National 988 Suicide Hotline to Debut July 16; Veterans and Military, Press 1

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Nave sailors raise a banner for Suicide Awareness Month.
Personnel Specialist 2nd Class Kylaya Mannings (right) and Boatswain’s Mate 2nd Class Sebastian Castano, both assigned to Naval Station Mayport raise a banner for Suicide Awareness Month at Mayport Memorial Park, Sept. 10, 2019. (U.S. Navy photo by Mass Communication Specialist 3rd Class Alana Langdon)

Beginning Saturday, veterans and military personnel facing a mental health crisis can call 988 and press 1, after years of being told to dial an unmemorable 10-digit number.

The Veterans Crisis Line will join the National Suicide Prevention Lifeline through the new 988 suicide and crisis hotline, linking veterans and service members who need help with the same Department of Veterans Affairs support system as before.

The goal of the new number, VA officials said Friday, is to make it easier for veterans, service members and their families to access mental health support. The VA anticipates that the new three-digit format will lead to increased calls and has hired additional personnel to meet demand, said Dr. Matthew Miller, executive director for suicide prevention at the VA.

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"Now that 988 implementation is upon us, we are excited and we are ready," Miller said during a media roundtable.

Mental health advocates hope 988 will replace emergency calls to 911 for mental health crises.

While 911 dispatchers are prepared to send first responders and support callers during an emergency, Veterans Crisis Line staffers are trained counselors who can handle distraught callers, access records and send help in emergencies, according to the VA.

"It's one thing to answer the call quickly ... and to provide quality services within the call, both of which are absolutely essential and, by the way, legally mandated. But what happens after the call is something that uniquely distinguishes us. ... If a veteran is willing, we will put in a referral to [a] local suicide prevention coordinator at the local facility, offer direct contact and outreach with a veteran, and then connect them to the right care at the right time and the right place," Miller said.

The 988 initiative was signed into law in 2020 and developed by the Department of Health and Human Services, the Substance Abuse and Mental Health Services Administration, and the VA.

The original number for the Veterans Crisis Line, 1-800-273-8255, followed by pressing 1, will remain active for an undetermined amount of time while rerouting calls through the new 988 system.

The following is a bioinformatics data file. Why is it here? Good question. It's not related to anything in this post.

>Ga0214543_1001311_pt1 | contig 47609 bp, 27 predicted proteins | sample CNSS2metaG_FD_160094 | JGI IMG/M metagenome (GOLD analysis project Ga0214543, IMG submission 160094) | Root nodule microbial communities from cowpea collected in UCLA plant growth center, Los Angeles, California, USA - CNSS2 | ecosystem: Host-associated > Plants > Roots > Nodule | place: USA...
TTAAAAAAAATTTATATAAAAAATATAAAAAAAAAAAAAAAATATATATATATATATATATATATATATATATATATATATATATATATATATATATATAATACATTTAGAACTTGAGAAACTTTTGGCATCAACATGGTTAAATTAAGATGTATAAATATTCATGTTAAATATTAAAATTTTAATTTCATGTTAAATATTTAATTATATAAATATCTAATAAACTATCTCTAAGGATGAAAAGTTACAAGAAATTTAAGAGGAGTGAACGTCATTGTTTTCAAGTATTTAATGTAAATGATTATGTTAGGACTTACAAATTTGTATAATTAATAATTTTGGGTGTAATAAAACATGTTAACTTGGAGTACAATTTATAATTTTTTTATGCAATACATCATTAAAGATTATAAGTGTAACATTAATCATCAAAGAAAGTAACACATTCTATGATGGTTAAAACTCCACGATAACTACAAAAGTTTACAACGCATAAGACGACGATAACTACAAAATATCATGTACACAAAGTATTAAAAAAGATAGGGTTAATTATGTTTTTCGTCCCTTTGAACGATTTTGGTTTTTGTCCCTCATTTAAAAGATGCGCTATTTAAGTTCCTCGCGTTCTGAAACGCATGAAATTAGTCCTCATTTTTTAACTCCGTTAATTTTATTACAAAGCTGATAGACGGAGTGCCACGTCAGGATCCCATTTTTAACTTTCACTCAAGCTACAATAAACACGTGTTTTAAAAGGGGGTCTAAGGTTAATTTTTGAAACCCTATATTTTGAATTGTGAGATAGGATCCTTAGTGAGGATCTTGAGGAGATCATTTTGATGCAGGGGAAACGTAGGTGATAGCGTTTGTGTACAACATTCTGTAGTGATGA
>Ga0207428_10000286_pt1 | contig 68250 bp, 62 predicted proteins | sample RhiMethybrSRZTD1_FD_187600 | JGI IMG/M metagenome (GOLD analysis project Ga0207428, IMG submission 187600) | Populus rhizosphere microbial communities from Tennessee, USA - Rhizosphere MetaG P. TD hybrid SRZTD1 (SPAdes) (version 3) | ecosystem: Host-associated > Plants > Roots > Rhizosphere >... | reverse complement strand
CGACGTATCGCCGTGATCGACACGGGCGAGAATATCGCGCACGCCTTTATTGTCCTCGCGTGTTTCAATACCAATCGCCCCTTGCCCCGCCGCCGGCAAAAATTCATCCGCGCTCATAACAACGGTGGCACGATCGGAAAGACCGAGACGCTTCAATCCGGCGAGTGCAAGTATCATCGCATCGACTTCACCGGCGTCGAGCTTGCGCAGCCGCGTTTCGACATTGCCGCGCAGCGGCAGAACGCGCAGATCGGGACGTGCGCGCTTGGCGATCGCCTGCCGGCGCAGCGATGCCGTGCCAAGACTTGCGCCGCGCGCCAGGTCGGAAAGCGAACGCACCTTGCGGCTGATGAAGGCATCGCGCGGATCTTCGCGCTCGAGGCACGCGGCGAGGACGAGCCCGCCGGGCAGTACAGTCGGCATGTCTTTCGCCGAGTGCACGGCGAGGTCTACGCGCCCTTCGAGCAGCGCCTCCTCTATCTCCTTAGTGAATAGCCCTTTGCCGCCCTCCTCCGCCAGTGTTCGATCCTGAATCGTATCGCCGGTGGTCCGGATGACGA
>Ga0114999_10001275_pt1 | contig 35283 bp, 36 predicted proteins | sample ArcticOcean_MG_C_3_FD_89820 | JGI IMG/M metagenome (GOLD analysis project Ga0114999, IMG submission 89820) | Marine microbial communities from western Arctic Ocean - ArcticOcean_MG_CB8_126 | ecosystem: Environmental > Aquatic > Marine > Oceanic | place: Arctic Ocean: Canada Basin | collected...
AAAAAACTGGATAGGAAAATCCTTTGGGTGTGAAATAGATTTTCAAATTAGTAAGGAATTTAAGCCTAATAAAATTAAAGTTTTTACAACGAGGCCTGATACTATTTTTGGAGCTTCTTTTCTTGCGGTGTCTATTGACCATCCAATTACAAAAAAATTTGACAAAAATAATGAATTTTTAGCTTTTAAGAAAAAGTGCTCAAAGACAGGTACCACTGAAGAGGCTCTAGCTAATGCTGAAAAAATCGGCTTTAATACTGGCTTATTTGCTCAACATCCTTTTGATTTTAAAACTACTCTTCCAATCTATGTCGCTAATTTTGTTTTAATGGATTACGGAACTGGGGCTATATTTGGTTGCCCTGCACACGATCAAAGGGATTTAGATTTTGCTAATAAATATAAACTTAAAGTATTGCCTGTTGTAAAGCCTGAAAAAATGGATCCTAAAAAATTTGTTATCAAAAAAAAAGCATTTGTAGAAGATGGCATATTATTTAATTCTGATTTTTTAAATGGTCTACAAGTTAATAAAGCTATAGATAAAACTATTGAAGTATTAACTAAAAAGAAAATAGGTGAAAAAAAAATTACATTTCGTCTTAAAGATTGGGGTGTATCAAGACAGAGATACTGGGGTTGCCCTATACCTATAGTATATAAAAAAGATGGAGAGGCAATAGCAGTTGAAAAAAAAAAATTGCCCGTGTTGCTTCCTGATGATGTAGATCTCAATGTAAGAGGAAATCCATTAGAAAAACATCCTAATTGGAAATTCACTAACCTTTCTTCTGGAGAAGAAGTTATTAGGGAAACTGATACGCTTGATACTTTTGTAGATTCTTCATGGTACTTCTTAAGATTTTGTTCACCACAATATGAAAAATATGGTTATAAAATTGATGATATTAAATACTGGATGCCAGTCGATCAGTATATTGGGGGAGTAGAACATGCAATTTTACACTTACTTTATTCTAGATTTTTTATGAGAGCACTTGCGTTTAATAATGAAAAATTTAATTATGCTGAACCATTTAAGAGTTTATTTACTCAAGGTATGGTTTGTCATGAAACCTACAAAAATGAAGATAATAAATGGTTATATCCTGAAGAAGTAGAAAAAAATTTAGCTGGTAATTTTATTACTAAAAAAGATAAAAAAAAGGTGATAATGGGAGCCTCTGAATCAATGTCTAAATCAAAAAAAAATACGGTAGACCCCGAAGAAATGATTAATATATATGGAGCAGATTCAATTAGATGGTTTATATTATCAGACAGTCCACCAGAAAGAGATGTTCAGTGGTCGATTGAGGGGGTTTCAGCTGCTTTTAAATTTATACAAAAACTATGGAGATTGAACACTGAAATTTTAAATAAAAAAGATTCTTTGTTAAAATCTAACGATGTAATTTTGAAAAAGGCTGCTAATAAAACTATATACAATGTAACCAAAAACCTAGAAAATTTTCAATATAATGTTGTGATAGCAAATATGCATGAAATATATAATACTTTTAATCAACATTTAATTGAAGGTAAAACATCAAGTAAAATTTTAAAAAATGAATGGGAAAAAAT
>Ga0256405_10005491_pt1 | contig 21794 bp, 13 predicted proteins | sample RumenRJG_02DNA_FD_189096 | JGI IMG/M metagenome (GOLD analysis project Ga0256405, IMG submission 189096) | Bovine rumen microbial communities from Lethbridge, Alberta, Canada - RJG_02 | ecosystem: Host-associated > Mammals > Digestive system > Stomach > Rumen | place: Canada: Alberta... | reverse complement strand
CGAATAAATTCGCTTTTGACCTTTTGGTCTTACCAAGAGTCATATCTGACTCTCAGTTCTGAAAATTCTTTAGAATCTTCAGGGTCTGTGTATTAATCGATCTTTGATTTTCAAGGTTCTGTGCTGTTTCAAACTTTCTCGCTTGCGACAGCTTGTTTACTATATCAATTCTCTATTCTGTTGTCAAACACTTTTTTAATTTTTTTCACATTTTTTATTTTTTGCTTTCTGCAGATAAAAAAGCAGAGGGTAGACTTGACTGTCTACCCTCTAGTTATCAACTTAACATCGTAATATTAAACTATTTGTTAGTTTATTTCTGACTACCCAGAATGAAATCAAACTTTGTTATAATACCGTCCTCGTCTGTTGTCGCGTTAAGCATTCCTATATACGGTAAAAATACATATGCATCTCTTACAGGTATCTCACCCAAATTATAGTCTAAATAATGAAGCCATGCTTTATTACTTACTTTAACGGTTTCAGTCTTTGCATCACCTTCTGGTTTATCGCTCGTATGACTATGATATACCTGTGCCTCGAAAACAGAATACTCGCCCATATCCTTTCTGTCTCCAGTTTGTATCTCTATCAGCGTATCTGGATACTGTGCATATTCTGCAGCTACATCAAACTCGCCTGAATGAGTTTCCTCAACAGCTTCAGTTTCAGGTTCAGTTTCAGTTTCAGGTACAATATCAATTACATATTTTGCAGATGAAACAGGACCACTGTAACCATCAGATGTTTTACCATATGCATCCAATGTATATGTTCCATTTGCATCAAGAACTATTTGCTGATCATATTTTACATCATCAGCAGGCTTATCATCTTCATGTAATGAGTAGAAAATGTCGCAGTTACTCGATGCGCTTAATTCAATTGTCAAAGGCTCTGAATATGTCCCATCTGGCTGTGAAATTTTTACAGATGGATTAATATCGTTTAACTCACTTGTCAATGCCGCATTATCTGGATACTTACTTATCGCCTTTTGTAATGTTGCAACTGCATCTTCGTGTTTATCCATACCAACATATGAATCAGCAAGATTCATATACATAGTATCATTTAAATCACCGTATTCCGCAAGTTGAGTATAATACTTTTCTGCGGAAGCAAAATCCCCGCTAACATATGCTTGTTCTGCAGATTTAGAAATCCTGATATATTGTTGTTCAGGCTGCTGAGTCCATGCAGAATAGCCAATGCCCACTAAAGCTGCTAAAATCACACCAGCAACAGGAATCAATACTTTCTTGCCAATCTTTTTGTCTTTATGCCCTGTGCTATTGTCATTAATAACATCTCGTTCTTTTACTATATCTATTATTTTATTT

While the National Suicide Prevention Lifeline will have a text component with the same number, 988, Miller said that to reach the Veterans Crisis Line, veterans and military personnel should continue texting 838255 to directly connect with counselors trained to help them.

Since its inception in 2007, the Veterans Crisis Line has fielded 2.6 million calls, made 1.1 million referrals to VA health services, and sent responders to 233,000 life-threatening emergencies. The line averages 2,000 calls a day, and the VA expects that to increase by between 5% and 13% immediately following the launch of the new 988 number, with demand growing from 40% to 60% in the coming years.

Miller said the increase is expected because 988 is an easier number to remember, especially during an emergency, and the initiative represents a consolidation of a number of mental health resources and phone numbers "under one umbrella," which is likely to make the Veterans Crisis Line more accessible to all veterans.

While the rollout Saturday marks the launch of the 988 system, some areas of the country are still building out their capacity to support calls. The changeover requires state and federal funding and, while states have been given the option to pass legislation to add a fee to cell phone bills to cover the costs, just four have done so.

But the state discrepancies should not affect access or operations to the Veterans Crisis Line, Miller said.

"It's difficult to measure the possible impact, but I can tell you, historically, the Veterans Crisis Line is contacted by individuals who aren't veterans, who aren't calling on behalf of veterans but who are saying, 'We know you're there, we know you will answer,'" Miller said. "We believe that although it may not be our primary mission, any service to an individual in crisis and any life saved is an important contribution ... and we're happy to do that for our country and fellow Americans."

– Patricia Kime can be reached at Patricia.Kime@Military.com. Follow her on Twitter @patriciakime.

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